Our authors

Our Books
More than 500 authors
from all continents.

Historical Origins of International Criminal Law
Historical Origins of
International Criminal Law

Our Books
Philosophical Foundations of
International Criminal Law

Policy Brief Series

Our Books
Concise policy briefs on policy challenges in international law.

Our Books
Research on quality
control in fact-work.

Our Chinese and Indian authors

Our Books
TOAEP has published dozens of Chinese and Indian authors.

Our Books
Art and the ‘politics
of reconciliation’.

Twitter

Documenting Conflict and Atrocity Related Sexual Violence Crimes in CAR, Iraq, Myanmar and Sri Lanka: Country Supplements to the International Protocol on the Documentation and Investigation of Sexual Violence in Conflict

The Hague, 11 December 2018

Book on documentation | Book on proving sex crimes | Book on thematic prosecution of sex crimes | Practice manuals |

The Second Edition of 'Thematic Prosecution of International Sex Crimes' published by TOAEP in 2018.


CILRAP held the side-event ‘Documenting Conflict and Atrocity Related Sexual Violence Crimes in CAR, Iraq, Myanmar and Sri Lanka: Country Supplements to the International Protocol on the Documentation and Investigation of Sexual Violence in Conflict’ at the 17th Session of the Assembly of States Parties of the International Criminal Court. It was co-hosted by CILRAP, the Commission for International Justice and Accountability (‘CIJA’), the Institute for International Criminal Investigation (‘IICI’) and REDRESS, and sponsored by the UK Foreign and Commonwealth Office (‘FCO’). The event was chaired by Dr. Emilie Hunter (Case Matrix Network), with the panellists Ms. Stephanie Barbour (CIJA), Dr. Ingrid Elliott MBE (Team of Experts, Preventing Sexual Violence Initiative and ICII expert), Ms. Priya Gopalan (IICI expert) and Mr. Andrew Murdoch (Legal Director, FCO). The aim of the side-event was to review the efforts to strengthen the pedagogical foundations of documentation for conflict and atrocity related sexual violence crimes.

The panel highlighted the importance of each of the four country-specific supplements to the International Protocol to ensure best documentation practices in national institutions. Panelists agreed that while international protocols are useful, they are generic. The four country-specific supplements help the contextualisation of sexual violence within each country. The discussion affirmed that a contextualised approach tends to support local actors in identifying gaps in their national law, assist practitioners in adapting their domestic efforts, raise awareness about the specificity of sexual violence, and contribute towards more accountability through improved documentation.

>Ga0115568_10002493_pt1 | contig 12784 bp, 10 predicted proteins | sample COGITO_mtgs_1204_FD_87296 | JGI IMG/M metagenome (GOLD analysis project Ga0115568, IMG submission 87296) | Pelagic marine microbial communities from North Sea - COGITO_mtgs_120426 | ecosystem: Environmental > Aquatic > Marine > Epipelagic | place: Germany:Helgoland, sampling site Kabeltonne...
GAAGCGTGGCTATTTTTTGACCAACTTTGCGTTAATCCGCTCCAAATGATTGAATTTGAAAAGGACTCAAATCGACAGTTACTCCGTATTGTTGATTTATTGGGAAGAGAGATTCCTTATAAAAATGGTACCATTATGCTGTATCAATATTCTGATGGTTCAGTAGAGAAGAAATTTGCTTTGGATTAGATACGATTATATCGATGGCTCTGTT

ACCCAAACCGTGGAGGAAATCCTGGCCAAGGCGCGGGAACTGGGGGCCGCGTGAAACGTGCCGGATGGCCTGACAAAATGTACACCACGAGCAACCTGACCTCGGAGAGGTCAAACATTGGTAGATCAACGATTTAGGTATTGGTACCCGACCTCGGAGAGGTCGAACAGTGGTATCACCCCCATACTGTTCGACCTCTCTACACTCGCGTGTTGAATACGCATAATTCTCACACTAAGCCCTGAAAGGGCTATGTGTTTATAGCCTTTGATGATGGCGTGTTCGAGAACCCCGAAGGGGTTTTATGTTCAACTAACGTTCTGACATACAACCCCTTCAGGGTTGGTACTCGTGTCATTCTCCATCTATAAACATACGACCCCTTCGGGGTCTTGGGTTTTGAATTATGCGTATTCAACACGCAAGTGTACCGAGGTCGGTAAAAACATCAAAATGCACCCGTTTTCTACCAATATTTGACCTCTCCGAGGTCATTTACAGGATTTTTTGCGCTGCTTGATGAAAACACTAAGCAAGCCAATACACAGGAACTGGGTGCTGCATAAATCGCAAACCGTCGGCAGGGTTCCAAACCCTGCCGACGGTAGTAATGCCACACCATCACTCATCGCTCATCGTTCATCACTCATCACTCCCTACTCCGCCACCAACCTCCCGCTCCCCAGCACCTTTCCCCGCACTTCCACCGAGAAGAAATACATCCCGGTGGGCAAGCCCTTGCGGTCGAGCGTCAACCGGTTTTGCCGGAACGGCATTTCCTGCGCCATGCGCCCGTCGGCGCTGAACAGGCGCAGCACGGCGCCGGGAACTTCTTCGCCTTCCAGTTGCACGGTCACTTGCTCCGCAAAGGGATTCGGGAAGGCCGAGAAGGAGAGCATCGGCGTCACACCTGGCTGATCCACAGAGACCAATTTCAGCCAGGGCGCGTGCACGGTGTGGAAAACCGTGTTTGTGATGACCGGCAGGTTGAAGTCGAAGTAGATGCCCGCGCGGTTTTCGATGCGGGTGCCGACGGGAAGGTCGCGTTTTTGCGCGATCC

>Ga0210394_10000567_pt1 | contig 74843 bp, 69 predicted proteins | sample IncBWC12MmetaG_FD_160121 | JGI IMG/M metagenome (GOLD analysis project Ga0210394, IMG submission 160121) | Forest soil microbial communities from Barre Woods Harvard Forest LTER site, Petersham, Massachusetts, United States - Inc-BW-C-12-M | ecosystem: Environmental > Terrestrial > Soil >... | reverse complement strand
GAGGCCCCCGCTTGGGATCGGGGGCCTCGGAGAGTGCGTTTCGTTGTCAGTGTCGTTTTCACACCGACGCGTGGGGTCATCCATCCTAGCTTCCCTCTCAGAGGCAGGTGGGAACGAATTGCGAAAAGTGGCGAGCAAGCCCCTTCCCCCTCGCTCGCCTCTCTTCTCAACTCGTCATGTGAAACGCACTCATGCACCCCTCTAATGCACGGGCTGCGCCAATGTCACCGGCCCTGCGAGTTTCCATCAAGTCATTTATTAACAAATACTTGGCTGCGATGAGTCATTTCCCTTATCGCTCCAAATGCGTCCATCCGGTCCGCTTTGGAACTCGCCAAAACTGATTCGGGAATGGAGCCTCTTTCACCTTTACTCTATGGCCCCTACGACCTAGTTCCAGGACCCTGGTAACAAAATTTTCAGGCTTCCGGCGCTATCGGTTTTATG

The panel identified some challenges facing documentation, including over-documentation, inadequate co-ordination, weak practitioner competences, flawed evidence processes, and inadequate legal frameworks in some countries. While the importance of documentation for the investigation process was acknowledged by the panellists, they highlighted the need to approach it with caution, as in some cases documentation may lead to reprisals against and intimidation of victims. Thus, the panellists stressed the significance of awareness of the local context for adequate documentation and investigation processes. 

The panel identified several actions points as we go forward: a) developing models and systems to facilitate co-ordination between different institutions and organisations; b) creating a toolkit to address structural stigmas in justice systems, to be used at both international and national levels; and c) creating more rehabilitation and trauma counselling programmes for survivors and victims.

Lexsitus

Lexsitus logo

CILRAP Film

CMN Knowledge Hub

CMN Knowledge Hub
Online services to help
your work and research.

CILRAP Conversations

Our Books
CILRAP Conversations
on World Order

M.C. Bassiouni Justice Award

M.C. Bassiouni Justice Award

CILRAP Podcast

CILRAP Podcast